Navajo Nation First Lady and Second Lady support Arizona bill to create the first study committee on MMIWG

Navajo Nation First Lady Phefelia Nez and Second Lady Dottie Lizer visited the Arizona House of Representatives to offer their support of H.B. 2570 on Monday, which would create the first study committee on Missing and Murdered Indigenous Women and Girls in the state of Arizona.(Photo: The Navajo Nation - Office of the President and Vice President)

Arizona H.B. 2570 fully supported by the Nez-Lizer Administration as a step to protecting all Indigenous women, including Navajo women and girls, and to shed light on MMIW cases, say First Lady Nez and Second Lady Lizer

News Release

The Navajo Nation - Office of the President and Vice President

Navajo Nation First Lady Phefelia Nez and Second Lady Dottie Lizer visited the Arizona House of Representatives to offer their support of H.B. 2570 on March 11, which would create the first study committee on Missing and Murdered Indigenous Women and Girls in the state of Arizona. The bill was introduced by Arizona Rep. Jennifer Jermaine (LD-18) to determine how to reduce and end violence against Indigenous women and girls in the state.

First Lady Nez and Second Lady Lizer stated that the bill is fully supported by the Nez-Lizer Administration as a step to protecting all Indigenous women, including Navajo women and girls, and to shed light on cases of missing and murdered Indigenous women.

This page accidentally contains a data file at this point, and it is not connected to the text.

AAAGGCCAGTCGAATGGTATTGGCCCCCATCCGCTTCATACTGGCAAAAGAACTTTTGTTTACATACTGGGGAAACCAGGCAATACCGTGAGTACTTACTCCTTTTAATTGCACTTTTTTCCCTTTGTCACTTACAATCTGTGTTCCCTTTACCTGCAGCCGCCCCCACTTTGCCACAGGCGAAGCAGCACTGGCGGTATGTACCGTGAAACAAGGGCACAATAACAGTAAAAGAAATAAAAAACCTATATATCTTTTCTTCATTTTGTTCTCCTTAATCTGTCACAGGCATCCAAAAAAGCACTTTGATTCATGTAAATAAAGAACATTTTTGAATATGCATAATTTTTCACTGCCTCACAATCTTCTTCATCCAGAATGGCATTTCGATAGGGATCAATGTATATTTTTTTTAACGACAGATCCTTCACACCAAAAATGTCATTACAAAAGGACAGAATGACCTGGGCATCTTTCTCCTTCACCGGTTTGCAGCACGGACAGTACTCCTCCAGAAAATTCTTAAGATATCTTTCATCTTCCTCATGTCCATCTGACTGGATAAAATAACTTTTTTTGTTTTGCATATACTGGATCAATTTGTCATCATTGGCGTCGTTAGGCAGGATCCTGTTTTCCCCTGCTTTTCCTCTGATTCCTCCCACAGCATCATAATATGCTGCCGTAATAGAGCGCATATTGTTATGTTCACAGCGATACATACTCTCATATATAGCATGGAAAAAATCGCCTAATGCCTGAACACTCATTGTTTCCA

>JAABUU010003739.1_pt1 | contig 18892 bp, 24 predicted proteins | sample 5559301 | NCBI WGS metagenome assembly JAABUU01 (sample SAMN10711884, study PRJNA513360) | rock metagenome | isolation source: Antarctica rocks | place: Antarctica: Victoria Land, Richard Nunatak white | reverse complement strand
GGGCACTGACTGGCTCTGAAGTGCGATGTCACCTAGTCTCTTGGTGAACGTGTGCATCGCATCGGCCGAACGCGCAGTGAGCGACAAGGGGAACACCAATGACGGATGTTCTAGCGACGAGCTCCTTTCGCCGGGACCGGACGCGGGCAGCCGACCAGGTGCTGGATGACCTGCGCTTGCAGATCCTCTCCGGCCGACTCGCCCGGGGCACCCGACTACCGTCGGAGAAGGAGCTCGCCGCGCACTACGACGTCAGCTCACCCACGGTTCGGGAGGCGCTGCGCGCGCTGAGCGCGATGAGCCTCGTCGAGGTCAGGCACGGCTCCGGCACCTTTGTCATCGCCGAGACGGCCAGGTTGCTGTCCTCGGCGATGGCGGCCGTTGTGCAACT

“Our Native women are the center of our societies and they offer nurturement, comfort, and love. However, an alarming number of Native women and girls disappear or fall victim to murder each year. Our Native women are murdered at a higher rate than the national average and more likely to experience violent crimes, rape, and sexual assault,” said First Lady Nez. “This bill could help address the absence of studies on the issue and to gain a true understanding of the problem.”  

If approved, the study committee would establish methods for tracking and collecting data on violence against Indigenous women and girls. Furthermore, the committee would review policies, practices, prosecutorial practices, and barriers to track violent crimes committed against Indigenous women and girls.  

 “A number of factors contribute to the problem including poor data collection, lack of prosecution, and the lack of coordination with law enforcement. With the passage of H.B. 2570, we are hopeful that we can work together to advocate and secure resources and funding to address this devastating issue,” said Second Lady Lizer.  

According to the bill, upon completion of the study, the committee would propose measures to ensure access to culturally appropriate victim services for Indigenous women and girls who have been victims of violence. The committee will also submit a report with policy recommendations to address the issues identified in the study.  

The Arizona House of Representatives passed H.B. 2570 with a unanimous vote of 60-0. The bill will be considered by the full Senate next. 

For the latest news from the Office of the President and Vice President, please visit http://www.opvp.navajo-nsn.gov/ or find us on Facebook, Twitter, and Instagram. 

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